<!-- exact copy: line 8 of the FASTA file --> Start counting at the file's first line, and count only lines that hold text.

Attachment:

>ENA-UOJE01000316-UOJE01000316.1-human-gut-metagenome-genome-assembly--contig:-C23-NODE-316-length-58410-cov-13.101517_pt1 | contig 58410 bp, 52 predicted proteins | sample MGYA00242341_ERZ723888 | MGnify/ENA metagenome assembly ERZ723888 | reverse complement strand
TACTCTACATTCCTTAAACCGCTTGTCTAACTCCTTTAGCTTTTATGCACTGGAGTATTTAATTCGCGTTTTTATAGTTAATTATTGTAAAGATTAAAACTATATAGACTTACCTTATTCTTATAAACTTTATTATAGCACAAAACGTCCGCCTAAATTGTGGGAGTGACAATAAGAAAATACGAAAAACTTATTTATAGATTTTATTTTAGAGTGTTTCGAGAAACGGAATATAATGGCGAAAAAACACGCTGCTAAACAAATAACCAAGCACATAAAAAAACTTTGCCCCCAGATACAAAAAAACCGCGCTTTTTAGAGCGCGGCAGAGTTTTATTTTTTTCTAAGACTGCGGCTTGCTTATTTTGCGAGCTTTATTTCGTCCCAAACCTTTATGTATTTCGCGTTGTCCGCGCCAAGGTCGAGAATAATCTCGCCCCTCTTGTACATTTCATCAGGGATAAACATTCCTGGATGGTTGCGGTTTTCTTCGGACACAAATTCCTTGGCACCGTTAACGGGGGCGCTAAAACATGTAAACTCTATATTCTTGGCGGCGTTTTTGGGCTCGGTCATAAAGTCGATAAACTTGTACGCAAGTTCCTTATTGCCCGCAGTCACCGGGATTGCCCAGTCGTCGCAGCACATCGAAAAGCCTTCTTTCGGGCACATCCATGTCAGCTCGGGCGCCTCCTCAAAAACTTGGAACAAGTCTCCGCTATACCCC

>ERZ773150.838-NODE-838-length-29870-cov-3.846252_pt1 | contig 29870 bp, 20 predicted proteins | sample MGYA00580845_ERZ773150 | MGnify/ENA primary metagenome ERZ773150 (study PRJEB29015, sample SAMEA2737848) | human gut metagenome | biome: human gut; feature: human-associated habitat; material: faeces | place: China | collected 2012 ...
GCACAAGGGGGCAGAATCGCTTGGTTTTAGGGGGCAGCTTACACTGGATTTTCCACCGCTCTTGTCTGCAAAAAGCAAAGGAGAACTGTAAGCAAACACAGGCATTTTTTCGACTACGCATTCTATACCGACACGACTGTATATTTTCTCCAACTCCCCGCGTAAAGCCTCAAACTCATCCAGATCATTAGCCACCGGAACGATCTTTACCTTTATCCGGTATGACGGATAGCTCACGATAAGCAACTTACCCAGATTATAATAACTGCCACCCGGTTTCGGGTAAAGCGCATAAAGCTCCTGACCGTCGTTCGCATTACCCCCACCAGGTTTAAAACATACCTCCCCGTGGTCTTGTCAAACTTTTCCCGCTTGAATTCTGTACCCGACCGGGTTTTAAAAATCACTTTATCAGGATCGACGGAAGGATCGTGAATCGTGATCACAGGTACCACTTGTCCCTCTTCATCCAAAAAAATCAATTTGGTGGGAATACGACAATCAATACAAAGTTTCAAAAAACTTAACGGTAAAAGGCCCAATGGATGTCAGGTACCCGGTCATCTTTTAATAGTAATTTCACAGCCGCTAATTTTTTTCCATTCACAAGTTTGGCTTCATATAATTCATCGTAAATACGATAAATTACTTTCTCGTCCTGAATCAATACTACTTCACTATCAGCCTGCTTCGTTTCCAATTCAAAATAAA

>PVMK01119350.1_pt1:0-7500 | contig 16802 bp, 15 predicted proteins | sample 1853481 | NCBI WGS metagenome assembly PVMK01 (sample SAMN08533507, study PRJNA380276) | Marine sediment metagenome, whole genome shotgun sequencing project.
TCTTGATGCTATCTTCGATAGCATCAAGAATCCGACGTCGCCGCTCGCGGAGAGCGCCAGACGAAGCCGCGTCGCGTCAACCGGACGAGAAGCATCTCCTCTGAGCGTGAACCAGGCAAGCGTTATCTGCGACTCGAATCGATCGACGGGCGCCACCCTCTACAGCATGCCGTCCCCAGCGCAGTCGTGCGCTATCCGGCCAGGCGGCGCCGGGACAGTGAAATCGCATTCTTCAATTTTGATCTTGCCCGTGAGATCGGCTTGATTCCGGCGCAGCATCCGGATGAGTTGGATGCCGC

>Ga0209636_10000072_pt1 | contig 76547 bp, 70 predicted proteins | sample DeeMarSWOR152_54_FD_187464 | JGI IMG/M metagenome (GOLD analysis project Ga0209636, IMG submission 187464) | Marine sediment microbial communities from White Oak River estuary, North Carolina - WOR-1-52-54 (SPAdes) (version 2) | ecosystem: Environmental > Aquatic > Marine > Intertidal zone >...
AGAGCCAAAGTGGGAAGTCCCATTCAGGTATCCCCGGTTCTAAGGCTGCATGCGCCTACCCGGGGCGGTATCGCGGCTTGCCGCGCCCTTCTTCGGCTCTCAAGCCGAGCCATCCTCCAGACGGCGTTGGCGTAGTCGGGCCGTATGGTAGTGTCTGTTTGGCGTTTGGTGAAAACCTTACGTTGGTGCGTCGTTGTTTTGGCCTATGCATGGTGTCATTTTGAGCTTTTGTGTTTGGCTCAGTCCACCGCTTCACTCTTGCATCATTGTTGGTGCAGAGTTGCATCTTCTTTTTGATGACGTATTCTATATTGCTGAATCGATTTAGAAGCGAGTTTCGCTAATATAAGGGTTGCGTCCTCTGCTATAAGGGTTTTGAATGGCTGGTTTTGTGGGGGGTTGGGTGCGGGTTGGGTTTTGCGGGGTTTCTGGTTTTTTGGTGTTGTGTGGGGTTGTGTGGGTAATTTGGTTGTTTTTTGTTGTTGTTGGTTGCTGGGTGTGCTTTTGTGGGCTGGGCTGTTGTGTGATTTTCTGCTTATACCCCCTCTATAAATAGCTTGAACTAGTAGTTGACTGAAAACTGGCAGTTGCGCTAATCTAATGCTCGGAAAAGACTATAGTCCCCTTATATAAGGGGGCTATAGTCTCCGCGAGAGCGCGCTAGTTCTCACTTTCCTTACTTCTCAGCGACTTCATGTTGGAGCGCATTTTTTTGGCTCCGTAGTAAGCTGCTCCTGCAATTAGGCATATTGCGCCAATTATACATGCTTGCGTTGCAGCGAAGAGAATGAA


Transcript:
AGAGCCAAAGTGGGAAGTCCCATTCAGGTATCCCCGGTTCTAAGGCTGCATGCGCCTACCCGGGGCGGTATCGCGGCTTGCCGCGCCCTTCTTCGGCTCTCAAGCCGAGCCATCCTCCAGACGGCGTTGGCGTAGTCGGGCCGTATGGTAGTGTCTGTTTGGCGTTTGGTGAAAACCTTACGTTGGTGCGTCGTTGTTTTGGCCTATGCATGGTGTCATTTTGAGCTTTTGTGTTTGGCTCAGTCCACCGCTTCACTCTTGCATCATTGTTGGTGCAGAGTTGCATCTTCTTTTTGATGACGTATTCTATATTGCTGAATCGATTTAGAAGCGAGTTTCGCTAATATAAGGGTTGCGTCCTCTGCTATAAGGGTTTTGAATGGCTGGTTTTGTGGGGGGTTGGGTGCGGGTTGGGTTTTGCGGGGTTTCTGGTTTTTTGGTGTTGTGTGGGGTTGTGTGGGTAATTTGGTTGTTTTTTGTTGTTGTTGGTTGCTGGGTGTGCTTTTGTGGGCTGGGCTGTTGTGTGATTTTCTGCTTATACCCCCTCTATAAATAGCTTGAACTAGTAGTTGACTGAAAACTGGCAGTTGCGCTAATCTAATGCTCGGAAAAGACTATAGTCCCCTTATATAAGGGGGCTATAGTCTCCGCGAGAGCGCGCTAGTTCTCACTTTCCTTACTTCTCAGCGACTTCATGTTGGAGCGCATTTTTTTGGCTCCGTAGTAAGCTGCTCCTGCAATTAGGCATATTGCGCCAATTATACATGCTTGCGTTGCAGCGAAGAGAATGAA